When Netflix announced its reality game show Squid Game: The Challenge, it immediately drew the ire of fans who’d sat through the original twisted South Korean thriller, about a group of poor people recruited to compete in a series of deadly games for millions in prize money, and wondered: How could this possibly end well?
Still, the ambitious competition managed to find 456 contestants willing to compete for a $4.56 million prize — earning the show the bragging rights of boasting the largest cast, and cash prize, in TV history. But the first day of filming had barely wrapped last Monday when reports began to trickle out about how the show’s production was a complete disaster.
“It was just the cruelest, meanest thing I’ve ever been through,” one former contestant tells Rolling Stone. “We were a human horse race, and they were treating us like horses out in the cold racing and [the race] was fixed.”
“All the torment and trauma we experienced wasn’t due to the game or the rigor of the game,” another former player adds. “It was the incompetencies of scale — they bit off more than they could chew.”
Four former players have detailed their experiences to Rolling Stone, confirming earlier reports that contestants were forced to play the show’s “Red Light, Green Light” game in inhumane conditions, spending up to nine hours inside a freezing airport hangar, unable to move for 30-minute stretches, with medics rushing in to tend to people who were unable to take the extreme cold. All requested that their names be withheld, citing their NDAs.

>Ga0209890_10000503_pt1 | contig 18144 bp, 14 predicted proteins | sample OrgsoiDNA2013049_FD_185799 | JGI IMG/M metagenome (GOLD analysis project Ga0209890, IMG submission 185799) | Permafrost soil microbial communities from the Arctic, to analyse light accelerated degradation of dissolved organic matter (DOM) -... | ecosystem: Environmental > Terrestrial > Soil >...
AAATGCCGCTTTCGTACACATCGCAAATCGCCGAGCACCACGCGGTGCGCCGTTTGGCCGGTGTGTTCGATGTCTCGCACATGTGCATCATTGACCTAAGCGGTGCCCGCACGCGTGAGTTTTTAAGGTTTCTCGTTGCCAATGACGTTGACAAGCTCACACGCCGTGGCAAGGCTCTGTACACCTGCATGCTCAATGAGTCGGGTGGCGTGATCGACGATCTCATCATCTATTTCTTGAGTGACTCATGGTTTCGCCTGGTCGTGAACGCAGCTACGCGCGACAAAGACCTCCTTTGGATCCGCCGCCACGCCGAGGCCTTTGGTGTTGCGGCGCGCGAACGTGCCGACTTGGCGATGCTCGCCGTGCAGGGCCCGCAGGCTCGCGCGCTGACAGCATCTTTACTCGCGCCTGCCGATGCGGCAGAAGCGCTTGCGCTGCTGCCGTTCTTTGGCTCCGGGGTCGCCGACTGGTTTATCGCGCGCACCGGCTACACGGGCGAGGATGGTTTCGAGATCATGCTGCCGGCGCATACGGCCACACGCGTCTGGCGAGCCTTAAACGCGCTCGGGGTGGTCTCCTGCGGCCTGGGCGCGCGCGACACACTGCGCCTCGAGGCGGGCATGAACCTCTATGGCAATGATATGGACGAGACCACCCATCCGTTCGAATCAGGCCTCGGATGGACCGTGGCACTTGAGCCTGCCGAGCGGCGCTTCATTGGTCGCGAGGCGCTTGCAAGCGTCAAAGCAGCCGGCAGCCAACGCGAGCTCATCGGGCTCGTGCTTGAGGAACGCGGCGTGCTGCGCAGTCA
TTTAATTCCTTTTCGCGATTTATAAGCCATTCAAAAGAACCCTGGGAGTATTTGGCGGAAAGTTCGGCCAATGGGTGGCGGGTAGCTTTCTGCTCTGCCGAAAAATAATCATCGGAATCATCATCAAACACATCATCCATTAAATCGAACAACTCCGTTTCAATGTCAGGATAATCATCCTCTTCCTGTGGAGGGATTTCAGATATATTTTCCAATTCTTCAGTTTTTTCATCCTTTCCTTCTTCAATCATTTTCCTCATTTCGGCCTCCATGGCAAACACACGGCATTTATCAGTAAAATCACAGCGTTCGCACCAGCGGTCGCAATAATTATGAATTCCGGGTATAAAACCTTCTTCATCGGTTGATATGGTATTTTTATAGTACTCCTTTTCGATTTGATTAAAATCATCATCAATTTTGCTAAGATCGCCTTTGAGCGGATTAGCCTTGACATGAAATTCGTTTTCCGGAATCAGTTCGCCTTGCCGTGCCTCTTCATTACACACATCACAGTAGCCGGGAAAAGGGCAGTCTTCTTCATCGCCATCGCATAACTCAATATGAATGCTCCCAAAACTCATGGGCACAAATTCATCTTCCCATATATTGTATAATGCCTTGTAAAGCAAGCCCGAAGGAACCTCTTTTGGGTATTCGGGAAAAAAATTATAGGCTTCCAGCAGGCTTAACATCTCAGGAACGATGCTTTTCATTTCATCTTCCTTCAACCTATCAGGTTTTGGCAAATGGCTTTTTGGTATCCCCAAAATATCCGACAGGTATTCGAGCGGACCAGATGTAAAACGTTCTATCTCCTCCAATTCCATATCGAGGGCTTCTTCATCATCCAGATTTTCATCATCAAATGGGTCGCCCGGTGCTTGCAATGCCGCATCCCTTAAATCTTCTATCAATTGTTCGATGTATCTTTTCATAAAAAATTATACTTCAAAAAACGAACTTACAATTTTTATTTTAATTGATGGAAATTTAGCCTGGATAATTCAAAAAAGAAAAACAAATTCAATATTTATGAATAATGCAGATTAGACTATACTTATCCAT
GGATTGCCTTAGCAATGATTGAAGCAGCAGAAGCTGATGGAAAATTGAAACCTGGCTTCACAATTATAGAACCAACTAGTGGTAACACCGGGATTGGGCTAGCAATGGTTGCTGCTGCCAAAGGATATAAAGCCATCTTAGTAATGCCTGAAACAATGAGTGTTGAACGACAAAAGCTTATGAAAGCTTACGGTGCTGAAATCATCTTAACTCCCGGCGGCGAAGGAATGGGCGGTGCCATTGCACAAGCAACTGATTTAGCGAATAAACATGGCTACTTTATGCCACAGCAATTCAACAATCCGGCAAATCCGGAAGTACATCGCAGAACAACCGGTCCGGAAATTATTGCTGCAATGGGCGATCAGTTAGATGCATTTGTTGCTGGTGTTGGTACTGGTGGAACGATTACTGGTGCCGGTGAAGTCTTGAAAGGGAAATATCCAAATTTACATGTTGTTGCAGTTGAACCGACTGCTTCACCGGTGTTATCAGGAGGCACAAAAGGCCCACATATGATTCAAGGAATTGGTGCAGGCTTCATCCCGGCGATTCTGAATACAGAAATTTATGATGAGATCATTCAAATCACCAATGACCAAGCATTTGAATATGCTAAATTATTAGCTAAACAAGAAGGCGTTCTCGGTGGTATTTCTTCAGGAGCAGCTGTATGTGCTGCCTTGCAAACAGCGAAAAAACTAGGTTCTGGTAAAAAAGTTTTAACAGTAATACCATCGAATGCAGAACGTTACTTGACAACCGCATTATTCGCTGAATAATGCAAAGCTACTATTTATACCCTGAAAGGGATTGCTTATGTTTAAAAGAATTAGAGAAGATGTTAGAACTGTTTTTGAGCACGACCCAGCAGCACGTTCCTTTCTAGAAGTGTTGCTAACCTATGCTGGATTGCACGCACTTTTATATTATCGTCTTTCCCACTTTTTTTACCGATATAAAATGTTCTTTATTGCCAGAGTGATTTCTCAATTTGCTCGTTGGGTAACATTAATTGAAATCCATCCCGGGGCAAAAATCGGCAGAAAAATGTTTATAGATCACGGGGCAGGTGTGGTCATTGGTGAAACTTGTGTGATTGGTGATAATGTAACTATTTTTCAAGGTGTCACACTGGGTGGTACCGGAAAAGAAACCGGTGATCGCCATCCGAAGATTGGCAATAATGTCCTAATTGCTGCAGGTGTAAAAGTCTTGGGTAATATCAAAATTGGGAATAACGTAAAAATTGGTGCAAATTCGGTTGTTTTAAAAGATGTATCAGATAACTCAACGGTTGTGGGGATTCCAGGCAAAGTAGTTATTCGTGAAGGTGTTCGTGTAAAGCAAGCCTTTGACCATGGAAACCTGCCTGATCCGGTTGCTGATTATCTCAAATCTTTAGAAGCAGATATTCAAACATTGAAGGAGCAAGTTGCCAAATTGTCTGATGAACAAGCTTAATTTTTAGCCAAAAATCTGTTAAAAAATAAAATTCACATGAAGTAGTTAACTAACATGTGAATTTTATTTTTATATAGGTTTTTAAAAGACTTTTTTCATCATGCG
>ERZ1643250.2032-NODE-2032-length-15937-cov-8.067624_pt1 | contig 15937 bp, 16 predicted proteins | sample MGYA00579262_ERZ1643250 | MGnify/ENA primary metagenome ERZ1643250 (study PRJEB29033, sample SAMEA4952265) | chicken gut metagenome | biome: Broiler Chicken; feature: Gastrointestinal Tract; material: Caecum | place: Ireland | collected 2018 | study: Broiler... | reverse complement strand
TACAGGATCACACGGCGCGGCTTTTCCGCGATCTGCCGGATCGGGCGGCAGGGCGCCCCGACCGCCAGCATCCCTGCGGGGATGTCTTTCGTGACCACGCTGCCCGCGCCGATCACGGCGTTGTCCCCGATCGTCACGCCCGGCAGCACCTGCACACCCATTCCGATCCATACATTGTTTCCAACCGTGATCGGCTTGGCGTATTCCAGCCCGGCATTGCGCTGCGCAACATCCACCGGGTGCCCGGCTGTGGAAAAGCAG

Netflix previously said in a statement that three sought medical attention for minor conditions, but defended the safety of the production. In a joint statement from Netflix and co-producing studios The Garden and Studio Lambert on Friday, the production companies denied claims of a fixed game, saying “any suggestion that the competition is rigged or claims of serious harm to players are simply untrue.”
In response to the sneers that contestants should have known better when signing up for a game based on a deadly TV series, the former players say they were reassured every step of the way that the show would be safe, fun and most importantly, a fair opportunity to win a life-changing amount of money. “It’s not like we signed up for Naked and Afraid or Survivor, where you’re gonna eat ants and it’s gonna be grim — that was not the game,” one maintains.
“The funny thing is,” offers another contestant, “equality and fairness was the main theme of the original Squid Game.”